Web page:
What Happened to Ranger Randy Morgenson?

Randy Morgenson had spent 28 summers as a ranger in the wilderness of Sequoia/Kings Canyon National Parks. A passionate protector of his beloved lands, he had become perhaps the most celebrated ranger in the Sierra Nevada.

He grew up in neighboring Yosemite, where his father Dana was a sought-after guide and naturalist. Photographer Ansel Adams was a family friend and gave Randy his first camera when he was a boy.

In July 1996, Randy Morgenson left his ranger cabin for the backcountry. It was normal for rangers to go on patrol for up to several days at a time and Randy was known to clean up illegal campsites and transport trash back to his station. It was also expected that he would check in via radio with the central ranger office every day.

This time, his colleagues became concerned after he was not heard from for several days, triggering a massive wilderness search that failed to find him.

What happened to Randy Morgenson?

Had he been injured, unable to return to his ranger station? Had his radio failed?

Or had he been murdered by unhappy park visitors he had dealt just days before his disappearance?

Had he climbed to a remote place and killed himself? Some said he had been particularly dejected in recent days, even weeks. He carried divorce papers his wife had presented.

Or did he leave the parks to begin a new life, perhaps in South America?

In The Last Season, Eric Blehm, after eight years of research, interviews, and treks in the country Randy explored, answers the questions. His book is a exhaustive narrative about the search and about Randy’s life, mixed with family history, the roles of rangers, and much more.

The book may have been better with less detail, but there was plenty of compelling storytelling to carry me to the end. Those who love the Sierra wilderness will be enthralled. Those who admire the work of wilderness rangers will gain new respect, especially for one who gave it all for the love of his life.

Top Ten Books From My Shelf

During the past three and a half years, I have read hundreds of books; when I finish one that I want to recommend, I post a review.

I have read fiction, non-fiction, children’s books, classics, and books by indie authors.

It was tough to leave out some I love, but here are my Top Ten, in no particular order. Click on the links to see the original reviews. A link to a list of all reviews is at the end of this post.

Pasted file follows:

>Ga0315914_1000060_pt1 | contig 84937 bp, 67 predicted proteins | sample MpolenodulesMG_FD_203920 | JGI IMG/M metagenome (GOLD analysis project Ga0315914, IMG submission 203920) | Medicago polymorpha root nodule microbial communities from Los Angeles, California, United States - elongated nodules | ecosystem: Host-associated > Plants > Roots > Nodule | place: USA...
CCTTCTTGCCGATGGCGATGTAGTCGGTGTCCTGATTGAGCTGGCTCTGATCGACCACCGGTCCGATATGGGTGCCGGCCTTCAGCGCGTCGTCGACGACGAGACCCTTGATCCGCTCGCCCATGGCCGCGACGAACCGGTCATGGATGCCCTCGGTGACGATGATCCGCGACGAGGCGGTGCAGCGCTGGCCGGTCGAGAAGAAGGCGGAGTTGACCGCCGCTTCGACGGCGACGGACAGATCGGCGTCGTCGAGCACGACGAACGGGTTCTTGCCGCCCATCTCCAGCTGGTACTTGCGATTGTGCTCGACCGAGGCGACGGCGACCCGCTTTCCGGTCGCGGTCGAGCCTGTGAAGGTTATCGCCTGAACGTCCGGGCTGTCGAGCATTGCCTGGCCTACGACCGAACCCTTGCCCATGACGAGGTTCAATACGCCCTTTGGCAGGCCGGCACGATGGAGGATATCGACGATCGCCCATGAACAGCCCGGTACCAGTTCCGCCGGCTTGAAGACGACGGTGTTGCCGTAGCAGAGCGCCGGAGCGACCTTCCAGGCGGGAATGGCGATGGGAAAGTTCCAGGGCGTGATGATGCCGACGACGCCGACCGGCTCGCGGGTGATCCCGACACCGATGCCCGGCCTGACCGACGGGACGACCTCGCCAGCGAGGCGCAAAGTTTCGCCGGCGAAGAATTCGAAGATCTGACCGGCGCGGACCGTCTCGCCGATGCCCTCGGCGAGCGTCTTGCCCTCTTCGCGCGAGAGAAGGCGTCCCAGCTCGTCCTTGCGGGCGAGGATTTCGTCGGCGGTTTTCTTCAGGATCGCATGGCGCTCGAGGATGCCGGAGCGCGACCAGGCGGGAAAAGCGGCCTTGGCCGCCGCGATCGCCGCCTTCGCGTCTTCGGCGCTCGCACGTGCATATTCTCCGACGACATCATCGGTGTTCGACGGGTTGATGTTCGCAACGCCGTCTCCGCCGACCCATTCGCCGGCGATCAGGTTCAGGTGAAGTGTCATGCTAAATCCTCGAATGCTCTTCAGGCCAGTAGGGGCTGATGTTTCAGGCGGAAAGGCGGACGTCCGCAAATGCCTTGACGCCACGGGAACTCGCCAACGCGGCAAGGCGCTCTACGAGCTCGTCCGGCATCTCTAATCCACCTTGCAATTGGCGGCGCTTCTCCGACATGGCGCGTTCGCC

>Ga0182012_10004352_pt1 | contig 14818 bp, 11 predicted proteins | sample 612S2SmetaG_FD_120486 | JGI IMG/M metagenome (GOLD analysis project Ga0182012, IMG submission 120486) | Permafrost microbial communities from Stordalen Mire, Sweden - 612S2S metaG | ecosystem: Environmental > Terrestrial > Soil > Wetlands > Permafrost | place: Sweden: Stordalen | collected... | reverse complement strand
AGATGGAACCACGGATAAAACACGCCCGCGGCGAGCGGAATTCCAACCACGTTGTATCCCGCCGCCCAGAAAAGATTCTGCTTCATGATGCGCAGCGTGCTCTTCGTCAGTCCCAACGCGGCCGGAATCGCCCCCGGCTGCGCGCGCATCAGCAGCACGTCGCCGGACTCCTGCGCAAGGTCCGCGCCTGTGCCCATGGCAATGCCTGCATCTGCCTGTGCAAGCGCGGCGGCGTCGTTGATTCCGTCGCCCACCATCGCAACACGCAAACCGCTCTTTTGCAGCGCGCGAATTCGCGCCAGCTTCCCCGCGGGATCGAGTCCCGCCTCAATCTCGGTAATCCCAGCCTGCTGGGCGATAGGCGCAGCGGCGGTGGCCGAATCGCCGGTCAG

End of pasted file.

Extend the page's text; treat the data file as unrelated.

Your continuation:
Okay for Now, Gary D. Schmidt. Junior high schooler Doug Swieteck’s voice touched my heart and made me laugh. This is no formula book; it is filled with twists as the boy seeks refuge from bullies.

Another Kind of Madness: A Journey Through the Stigma and Hope of Mental Illness, Stephen Hinshaw. The author discovers why his father was silent so much and absent from home often.

Rocket Boys, Homer Hickam. Adapted to a great movie, October Sky. The book is even better.

Chasing Zorba: A Journey of Self Discovery in a VW Bus, Jerry Steimel. Jerry is one of my favorite indie authors with this compelling story.

Free Country, George Mahood. George and his buddy set out, wearing just Union Jack boxer shorts, from Land’s End, with a goal: ride bicycles the length of Britain. They begin with no bikes. No money or credit cards. “What?” you ask. It is a true story. George Mahood is one of England’s best contemporary authors.

The Trail Provides: A Boy’s Memoir of Thru-Hiking the PCT, David Smart. I have read a tall stack of books about treks on the Pacific Crest Trail. This is my favorite.

Henry David Thoreau: A Life, Laura Dassow Walls. This one is a gift to those who appreciate Thoreau’s contributions.

Way Out There: Adventures of a Wilderness Trekker, J. Robert Harris. Many of us think hiking a long-distance trail is an adventure. J. Robert Harris’ travels redefine adventure.

Walden on Wheels, Ken Ilgunas. The author graduates college and begins a life that may make you think, “I wish I could do that.”

On the Shortness of Life, Seneca. A classic. Brilliant. I expect some of you have read this one–several times.

I appreciate very much your taking the time to stop by. I would love to hear what you think about any or all of these books, or your own favorites.

A list of all book reviews on Books and My Backpack.